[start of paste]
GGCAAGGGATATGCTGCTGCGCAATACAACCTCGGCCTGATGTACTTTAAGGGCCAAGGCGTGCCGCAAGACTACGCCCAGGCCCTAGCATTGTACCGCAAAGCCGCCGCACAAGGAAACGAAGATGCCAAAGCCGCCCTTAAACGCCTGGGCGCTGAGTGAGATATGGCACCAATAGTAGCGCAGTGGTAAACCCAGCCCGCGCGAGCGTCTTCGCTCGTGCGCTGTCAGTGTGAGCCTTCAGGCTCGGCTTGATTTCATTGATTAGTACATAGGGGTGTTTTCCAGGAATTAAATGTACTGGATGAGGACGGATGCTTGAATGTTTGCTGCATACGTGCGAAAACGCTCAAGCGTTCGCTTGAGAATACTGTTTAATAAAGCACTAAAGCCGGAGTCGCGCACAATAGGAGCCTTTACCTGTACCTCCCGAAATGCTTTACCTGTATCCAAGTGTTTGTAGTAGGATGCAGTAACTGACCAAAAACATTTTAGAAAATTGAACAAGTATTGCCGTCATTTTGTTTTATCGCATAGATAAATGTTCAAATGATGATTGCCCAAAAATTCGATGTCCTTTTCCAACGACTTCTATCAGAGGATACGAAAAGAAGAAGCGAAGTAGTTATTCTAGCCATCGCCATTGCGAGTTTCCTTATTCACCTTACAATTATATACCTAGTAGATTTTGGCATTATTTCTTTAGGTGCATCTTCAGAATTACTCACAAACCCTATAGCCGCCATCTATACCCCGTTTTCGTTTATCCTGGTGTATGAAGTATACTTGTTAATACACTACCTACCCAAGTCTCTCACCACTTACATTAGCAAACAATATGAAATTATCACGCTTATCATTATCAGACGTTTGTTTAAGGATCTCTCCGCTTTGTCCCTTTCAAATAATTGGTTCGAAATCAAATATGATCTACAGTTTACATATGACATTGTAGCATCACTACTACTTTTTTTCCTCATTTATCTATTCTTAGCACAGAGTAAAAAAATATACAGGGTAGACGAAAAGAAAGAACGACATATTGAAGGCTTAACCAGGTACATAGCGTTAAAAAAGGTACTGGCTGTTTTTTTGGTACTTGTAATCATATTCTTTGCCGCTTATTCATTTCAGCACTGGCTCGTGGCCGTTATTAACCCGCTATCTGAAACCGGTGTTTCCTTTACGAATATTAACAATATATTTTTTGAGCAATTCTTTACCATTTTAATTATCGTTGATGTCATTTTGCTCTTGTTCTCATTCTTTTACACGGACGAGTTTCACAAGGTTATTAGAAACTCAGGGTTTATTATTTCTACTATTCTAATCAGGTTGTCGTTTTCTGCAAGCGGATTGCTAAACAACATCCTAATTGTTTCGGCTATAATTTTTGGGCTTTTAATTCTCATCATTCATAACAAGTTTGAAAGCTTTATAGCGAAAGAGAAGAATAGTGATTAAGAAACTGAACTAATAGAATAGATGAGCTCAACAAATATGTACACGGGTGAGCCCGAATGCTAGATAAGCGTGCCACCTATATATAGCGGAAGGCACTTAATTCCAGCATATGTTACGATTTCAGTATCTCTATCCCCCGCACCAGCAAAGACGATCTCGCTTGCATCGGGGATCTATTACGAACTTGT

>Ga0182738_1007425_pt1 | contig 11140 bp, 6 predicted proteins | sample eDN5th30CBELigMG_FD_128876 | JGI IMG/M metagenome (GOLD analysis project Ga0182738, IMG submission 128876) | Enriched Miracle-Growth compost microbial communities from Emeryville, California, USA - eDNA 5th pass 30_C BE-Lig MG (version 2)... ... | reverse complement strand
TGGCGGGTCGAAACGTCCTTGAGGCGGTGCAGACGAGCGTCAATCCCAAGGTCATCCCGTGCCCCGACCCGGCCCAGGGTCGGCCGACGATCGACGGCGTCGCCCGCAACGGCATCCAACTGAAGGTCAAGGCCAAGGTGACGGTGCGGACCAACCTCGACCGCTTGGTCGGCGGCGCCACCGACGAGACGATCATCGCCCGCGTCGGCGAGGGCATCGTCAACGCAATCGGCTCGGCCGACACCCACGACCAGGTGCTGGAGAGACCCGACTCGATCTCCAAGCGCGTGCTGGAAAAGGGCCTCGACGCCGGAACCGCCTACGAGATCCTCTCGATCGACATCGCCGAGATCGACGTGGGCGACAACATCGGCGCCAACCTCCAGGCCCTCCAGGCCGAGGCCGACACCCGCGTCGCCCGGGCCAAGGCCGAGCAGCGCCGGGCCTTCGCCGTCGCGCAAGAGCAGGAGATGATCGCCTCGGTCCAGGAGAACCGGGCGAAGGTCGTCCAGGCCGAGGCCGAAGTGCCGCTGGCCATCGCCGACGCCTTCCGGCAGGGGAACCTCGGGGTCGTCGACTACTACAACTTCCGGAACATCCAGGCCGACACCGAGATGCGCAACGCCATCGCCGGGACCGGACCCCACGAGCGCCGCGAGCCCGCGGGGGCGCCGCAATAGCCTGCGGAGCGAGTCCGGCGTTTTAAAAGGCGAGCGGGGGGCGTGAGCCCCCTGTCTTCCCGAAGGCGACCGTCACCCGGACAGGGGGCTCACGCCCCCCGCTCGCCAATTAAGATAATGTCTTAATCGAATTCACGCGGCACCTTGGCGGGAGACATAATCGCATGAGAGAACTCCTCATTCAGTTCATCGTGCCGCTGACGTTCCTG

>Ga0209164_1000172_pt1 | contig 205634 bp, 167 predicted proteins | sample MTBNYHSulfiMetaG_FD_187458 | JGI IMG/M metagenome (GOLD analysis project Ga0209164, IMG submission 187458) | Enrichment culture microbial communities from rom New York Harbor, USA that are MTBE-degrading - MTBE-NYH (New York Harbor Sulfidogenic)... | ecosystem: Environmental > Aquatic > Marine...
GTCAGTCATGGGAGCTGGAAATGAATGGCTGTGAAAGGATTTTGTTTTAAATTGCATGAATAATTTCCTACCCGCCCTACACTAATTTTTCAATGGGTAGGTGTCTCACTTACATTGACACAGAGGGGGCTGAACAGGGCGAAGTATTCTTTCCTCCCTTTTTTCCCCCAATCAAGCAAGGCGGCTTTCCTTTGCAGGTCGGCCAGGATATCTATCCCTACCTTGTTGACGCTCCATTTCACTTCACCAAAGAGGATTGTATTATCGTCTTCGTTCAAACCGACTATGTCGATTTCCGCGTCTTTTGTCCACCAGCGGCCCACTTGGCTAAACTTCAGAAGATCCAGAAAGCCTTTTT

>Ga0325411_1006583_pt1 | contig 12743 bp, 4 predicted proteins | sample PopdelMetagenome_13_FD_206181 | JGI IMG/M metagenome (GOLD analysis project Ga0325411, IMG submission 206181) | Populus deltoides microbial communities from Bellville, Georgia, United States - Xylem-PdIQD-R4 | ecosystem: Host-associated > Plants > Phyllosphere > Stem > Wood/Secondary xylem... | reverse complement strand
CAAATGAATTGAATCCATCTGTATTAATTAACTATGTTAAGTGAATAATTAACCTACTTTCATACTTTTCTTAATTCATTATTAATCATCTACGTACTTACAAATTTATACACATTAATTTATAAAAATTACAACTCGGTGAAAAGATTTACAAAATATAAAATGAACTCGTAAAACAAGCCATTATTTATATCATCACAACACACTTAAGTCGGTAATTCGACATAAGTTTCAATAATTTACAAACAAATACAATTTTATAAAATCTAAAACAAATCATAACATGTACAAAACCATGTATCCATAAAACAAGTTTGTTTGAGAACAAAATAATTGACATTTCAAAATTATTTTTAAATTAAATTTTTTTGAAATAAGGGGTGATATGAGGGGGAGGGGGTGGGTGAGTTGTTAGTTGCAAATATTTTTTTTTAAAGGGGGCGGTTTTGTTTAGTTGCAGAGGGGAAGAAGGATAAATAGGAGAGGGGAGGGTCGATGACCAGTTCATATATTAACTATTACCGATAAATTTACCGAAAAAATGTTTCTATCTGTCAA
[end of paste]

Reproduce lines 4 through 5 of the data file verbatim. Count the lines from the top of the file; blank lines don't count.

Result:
>Ga0209164_1000172_pt1 | contig 205634 bp, 167 predicted proteins | sample MTBNYHSulfiMetaG_FD_187458 | JGI IMG/M metagenome (GOLD analysis project Ga0209164, IMG submission 187458) | Enrichment culture microbial communities from rom New York Harbor, USA that are MTBE-degrading - MTBE-NYH (New York Harbor Sulfidogenic)... | ecosystem: Environmental > Aquatic > Marine...
GTCAGTCATGGGAGCTGGAAATGAATGGCTGTGAAAGGATTTTGTTTTAAATTGCATGAATAATTTCCTACCCGCCCTACACTAATTTTTCAATGGGTAGGTGTCTCACTTACATTGACACAGAGGGGGCTGAACAGGGCGAAGTATTCTTTCCTCCCTTTTTTCCCCCAATCAAGCAAGGCGGCTTTCCTTTGCAGGTCGGCCAGGATATCTATCCCTACCTTGTTGACGCTCCATTTCACTTCACCAAAGAGGATTGTATTATCGTCTTCGTTCAAACCGACTATGTCGATTTCCGCGTCTTTTGTCCACCAGCGGCCCACTTGGCTAAACTTCAGAAGATCCAGAAAGCCTTTTT